Something is spreading among the student population: a fast-approaching scourge that will inevitably infect a significant portion of Cornell and other schools alike. Specific to seniors, this condition risks a student’s mental, academic and even physical well-being. Often dismissed jokingly, “Senioritis” still yields serious consequences for a small portion of students whose life circumstances may compound in a perfect storm of depression, apathy and burnout.
In a time when a mental health crisis is inflicting our youth, a decline in motivation and academic performance is something we should all take seriously. Especially given that many of us will apply to graduate schools, we should stay vigilant about our academics. Whether you’re wide-eyed and optimistic about a future beyond college, or a hardened senior, dreary at the thought of one more winter in Ithaca, you mustn’t underestimate when and how you can be affected by senioritis.
While there isn’t much out there to read on the phenomenon, the few articles that do comment on it make the significant mistake of characterizing it as without a definitive cause. However, much like its suffix “-itis,” which means “inflammation,” senioritis itself is more symptomatic of other problems of student life, rather than their cause. When noticing a drop in your motivation, it’s important to look intrinsically at what might be causing it.
Likely the more common cause of senioritis, a longing for graduation can lead to a decline in our academic ambition. With so many of us done with our course requirements, there is less incentive to be as careful about our classes as we were in previous years. We may realize that the wonder of being at Cornell is no longer there, and we become more likely to slack off, seeing the end-goal of graduation in sight. These are particularly pernicious sentiments, as once you’ve fallen behind in class, it can be more difficult to catch up than it was to keep pace.
This is all an issue of perspective. We see our academics as essentially completed; we see the campus as the same as it ever was; we see Cornell as now just another stepping stone. To counter these perspectives, we should be more optimistic about the way we view Cornell. The classes we are currently taking may be our last opportunities, for a long time, to learn so deeply about a wide variety of subjects. As we acquire full-time positions, we will rarely have the same amount of time to learn so deeply about a subject area we care for. So, cherish these opportunities for what they are.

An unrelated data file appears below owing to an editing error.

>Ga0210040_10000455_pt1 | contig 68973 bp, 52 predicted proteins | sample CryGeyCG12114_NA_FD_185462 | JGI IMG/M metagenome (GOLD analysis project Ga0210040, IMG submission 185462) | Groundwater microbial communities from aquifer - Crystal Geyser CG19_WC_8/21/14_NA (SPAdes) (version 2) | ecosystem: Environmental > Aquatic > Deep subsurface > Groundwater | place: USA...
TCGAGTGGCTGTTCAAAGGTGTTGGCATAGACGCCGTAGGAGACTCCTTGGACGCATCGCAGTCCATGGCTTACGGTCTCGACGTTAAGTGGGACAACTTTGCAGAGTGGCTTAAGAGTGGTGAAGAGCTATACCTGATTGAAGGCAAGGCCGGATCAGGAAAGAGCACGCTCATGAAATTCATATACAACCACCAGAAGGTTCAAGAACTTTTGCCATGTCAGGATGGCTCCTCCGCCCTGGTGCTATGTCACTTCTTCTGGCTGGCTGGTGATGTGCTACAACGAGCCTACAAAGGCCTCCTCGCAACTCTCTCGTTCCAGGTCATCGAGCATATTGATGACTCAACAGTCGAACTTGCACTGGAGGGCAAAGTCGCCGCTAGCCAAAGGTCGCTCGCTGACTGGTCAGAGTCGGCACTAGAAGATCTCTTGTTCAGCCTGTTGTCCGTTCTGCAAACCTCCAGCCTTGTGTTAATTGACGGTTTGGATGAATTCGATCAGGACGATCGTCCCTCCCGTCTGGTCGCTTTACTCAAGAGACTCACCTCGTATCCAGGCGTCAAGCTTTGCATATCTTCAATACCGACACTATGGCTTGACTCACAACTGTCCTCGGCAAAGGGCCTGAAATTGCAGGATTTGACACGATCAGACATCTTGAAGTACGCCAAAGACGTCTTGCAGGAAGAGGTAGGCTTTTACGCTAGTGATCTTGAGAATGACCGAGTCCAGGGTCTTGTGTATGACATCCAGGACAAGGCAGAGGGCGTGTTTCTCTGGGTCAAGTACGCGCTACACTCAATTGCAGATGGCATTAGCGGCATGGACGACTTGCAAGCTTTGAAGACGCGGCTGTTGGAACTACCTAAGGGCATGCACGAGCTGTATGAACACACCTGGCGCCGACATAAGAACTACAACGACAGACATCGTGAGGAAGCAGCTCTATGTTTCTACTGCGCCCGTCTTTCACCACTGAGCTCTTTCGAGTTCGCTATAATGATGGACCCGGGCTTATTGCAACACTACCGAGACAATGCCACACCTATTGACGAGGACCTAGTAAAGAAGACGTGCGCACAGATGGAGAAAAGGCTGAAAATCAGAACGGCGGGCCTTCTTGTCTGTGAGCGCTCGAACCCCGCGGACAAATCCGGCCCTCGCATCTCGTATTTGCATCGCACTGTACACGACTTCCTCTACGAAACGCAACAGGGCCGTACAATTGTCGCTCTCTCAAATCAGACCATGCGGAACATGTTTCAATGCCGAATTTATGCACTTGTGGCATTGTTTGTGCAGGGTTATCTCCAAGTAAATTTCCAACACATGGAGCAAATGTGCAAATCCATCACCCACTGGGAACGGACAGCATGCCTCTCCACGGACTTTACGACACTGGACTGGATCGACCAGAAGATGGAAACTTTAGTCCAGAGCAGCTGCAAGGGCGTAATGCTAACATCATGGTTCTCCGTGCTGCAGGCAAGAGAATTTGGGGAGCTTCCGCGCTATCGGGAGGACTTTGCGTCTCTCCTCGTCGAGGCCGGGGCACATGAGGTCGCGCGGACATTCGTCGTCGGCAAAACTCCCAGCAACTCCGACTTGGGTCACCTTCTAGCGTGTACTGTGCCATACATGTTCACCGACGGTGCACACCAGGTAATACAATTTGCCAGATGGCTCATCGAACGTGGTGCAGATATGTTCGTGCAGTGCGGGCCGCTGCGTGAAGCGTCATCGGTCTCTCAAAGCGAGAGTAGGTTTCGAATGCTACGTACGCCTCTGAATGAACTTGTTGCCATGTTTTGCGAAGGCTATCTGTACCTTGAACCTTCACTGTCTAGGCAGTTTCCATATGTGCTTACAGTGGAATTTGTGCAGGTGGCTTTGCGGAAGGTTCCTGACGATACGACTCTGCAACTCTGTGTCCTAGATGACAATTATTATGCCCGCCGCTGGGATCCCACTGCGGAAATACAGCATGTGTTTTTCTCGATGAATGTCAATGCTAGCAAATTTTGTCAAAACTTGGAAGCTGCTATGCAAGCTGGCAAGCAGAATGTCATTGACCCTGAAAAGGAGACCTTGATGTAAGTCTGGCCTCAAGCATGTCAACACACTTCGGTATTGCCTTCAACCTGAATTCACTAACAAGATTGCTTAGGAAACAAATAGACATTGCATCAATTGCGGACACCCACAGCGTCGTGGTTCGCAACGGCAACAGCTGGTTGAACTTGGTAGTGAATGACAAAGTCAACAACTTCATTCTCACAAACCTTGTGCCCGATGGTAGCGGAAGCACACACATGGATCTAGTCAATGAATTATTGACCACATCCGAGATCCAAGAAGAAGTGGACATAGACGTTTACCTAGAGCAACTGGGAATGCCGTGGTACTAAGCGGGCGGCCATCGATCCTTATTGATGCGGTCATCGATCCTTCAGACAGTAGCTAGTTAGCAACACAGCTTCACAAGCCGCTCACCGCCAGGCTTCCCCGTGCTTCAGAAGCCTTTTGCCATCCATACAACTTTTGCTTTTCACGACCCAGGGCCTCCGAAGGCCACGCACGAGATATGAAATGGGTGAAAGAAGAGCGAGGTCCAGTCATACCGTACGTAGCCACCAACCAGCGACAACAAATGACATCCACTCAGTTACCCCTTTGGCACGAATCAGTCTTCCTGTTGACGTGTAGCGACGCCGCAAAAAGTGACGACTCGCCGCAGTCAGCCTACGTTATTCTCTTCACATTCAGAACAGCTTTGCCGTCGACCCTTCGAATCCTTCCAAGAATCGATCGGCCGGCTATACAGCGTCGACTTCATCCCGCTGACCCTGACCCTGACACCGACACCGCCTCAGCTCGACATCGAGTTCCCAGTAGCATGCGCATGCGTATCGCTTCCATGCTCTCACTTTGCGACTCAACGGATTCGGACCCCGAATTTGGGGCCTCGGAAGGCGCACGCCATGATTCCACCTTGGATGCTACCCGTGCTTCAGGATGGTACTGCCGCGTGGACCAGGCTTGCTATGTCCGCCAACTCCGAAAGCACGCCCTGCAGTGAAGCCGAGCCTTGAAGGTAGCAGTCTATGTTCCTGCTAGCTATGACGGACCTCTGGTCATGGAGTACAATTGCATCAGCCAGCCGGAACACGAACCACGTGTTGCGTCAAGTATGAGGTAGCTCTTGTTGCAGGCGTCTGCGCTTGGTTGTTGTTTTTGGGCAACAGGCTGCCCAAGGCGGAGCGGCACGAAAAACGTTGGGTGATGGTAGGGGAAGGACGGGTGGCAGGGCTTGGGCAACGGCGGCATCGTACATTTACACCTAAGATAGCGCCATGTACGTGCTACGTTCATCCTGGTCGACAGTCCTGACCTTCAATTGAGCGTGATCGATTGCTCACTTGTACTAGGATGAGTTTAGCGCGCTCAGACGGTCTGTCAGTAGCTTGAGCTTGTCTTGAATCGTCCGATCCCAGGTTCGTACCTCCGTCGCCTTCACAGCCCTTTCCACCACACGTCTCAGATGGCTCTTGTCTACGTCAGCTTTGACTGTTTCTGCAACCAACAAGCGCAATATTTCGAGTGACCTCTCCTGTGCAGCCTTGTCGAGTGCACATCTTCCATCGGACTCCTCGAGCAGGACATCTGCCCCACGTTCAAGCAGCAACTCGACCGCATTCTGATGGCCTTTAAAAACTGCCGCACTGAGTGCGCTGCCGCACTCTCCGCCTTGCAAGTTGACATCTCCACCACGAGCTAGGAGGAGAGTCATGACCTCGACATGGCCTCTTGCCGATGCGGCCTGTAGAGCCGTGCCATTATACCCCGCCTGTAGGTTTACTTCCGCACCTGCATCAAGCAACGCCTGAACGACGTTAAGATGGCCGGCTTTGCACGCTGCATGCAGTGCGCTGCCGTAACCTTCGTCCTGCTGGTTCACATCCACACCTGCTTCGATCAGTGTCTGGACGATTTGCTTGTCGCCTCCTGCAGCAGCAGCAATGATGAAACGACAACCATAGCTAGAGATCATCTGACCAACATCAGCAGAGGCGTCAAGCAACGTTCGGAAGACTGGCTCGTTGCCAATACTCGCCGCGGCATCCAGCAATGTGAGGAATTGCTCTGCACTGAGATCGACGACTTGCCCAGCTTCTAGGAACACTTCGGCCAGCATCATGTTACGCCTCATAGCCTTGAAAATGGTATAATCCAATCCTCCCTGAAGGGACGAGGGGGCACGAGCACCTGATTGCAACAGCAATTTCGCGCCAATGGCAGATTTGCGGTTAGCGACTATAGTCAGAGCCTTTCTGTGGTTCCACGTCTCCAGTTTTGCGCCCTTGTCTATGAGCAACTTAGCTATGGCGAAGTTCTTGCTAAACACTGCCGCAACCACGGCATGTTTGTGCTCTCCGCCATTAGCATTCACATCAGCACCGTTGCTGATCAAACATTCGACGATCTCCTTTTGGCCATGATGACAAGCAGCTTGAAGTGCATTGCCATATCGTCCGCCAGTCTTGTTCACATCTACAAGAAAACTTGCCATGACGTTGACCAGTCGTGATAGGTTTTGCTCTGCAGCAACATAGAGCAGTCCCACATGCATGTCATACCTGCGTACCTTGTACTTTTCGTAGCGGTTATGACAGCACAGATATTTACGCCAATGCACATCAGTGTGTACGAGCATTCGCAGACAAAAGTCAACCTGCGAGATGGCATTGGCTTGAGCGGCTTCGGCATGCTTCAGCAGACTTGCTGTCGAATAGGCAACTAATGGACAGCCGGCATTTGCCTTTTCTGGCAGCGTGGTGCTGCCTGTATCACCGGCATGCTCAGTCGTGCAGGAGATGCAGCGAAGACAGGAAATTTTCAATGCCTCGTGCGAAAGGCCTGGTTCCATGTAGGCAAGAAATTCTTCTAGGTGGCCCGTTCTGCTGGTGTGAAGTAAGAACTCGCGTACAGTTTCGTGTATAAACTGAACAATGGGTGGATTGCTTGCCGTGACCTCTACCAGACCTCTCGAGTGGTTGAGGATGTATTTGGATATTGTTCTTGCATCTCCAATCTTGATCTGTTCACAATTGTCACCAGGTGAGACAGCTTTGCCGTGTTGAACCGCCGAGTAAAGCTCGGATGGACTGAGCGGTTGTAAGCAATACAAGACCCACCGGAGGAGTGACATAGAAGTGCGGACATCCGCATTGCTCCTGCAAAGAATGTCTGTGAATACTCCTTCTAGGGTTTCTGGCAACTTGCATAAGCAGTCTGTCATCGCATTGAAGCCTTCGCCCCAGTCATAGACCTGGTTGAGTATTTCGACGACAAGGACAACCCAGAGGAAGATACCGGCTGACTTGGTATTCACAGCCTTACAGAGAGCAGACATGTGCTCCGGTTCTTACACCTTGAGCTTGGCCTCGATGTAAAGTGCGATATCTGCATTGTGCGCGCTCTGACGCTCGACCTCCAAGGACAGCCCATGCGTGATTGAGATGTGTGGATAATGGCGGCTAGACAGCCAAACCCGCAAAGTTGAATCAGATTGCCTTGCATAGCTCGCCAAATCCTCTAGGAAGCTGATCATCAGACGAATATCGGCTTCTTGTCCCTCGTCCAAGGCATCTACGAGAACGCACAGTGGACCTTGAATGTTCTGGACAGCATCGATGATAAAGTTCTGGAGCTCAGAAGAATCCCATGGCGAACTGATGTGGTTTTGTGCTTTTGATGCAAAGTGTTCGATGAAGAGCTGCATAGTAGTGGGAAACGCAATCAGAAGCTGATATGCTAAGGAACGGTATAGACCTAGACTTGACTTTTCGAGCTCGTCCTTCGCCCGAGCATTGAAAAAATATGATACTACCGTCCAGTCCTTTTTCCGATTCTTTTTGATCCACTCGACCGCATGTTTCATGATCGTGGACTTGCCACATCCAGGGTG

The campus also holds many more mysteries and opportunities that we may have not yet experienced, and our positive experiences here are largely determined by those we share them with. So, look to explore the more niche aspects of campus — from seeing the Brain display in Uris Hall to exploring campus at 3 a.m. — and cherish those moments with those you care most for. One of my most memorable experiences was just walking through central campus with a group of friends at 1 a.m. as we sang as loud as we could. It doesn’t seem like much, but it made a big impression on me.
Be it in class, or in the middle of the night, there is always a memory to be made. Don’t let these opportunities pass you by as you count the days toward graduation. Seek within yourself the motivation to find more from Cornell, and you will be richly rewarded.
Likely the more harmful cause of senioritis, burnout is the state of physical, emotional and mental exhaustion caused by excessive or prolonged stress. Burnout can manifest in many ways — for some, it can produce physical symptoms such as headaches and mental exhaustion. For others, it can be much more latent, causing people to slowly shut down without them even noticing; for example, by isolating themselves from their friends and killing their motivation to do work. Either way, burnout can harm both your relationships and academic performance. It takes a lot of self-searching to identify how burnout manifests in your life, but it is very commonly caused by one thing: a deficiency in one’s priorities.
Not everyone is built equally in their ability to function in academic life. Nor does everyone bear the same responsibilities that may interfere with their ability to succeed. Whatever burdens you bear, having properly aligned priorities is essential to your academic success. There are too many variations between each person for me to comment on what may work for you in particular, but it seems to be a universal rule that your environment is key to your success in life. Whether it’s the clutter of a messy room distracting from work or the group of people you surround yourself with influencing how you spend your time or see yourself, one of your priorities should be cultivating an environment that is beneficial to your physical, academic and mental wellbeing. Your environment functions as a foundation for your success. Improving it should be one of your highest priorities.
This campus is full of the most exceptional people I have ever come across, but even the most excellent students can be vulnerable to these afflictions. Seniors: Over the next year be mindful of how senioritis can show up in your lives. Be more conscious about the boundless opportunities this university offers to enrich your final year. Finally, remember to prioritize surrounding yourself with things and people that benefit you. I wish you all the best.
Daniel Obaseki is a fourth year student in the College of Arts and Sciences. His fortnightly column Beyond Discourse focuses on politics, culture and student life at Cornell. He can be reached at [email protected].
The Cornell Daily Sun is interested in publishing a broad and diverse set of content from the Cornell and greater Ithaca community. We want to hear what you have to say about this topic or any of our pieces. Here are some guidelines on how to submit. And here’s our email: [email protected].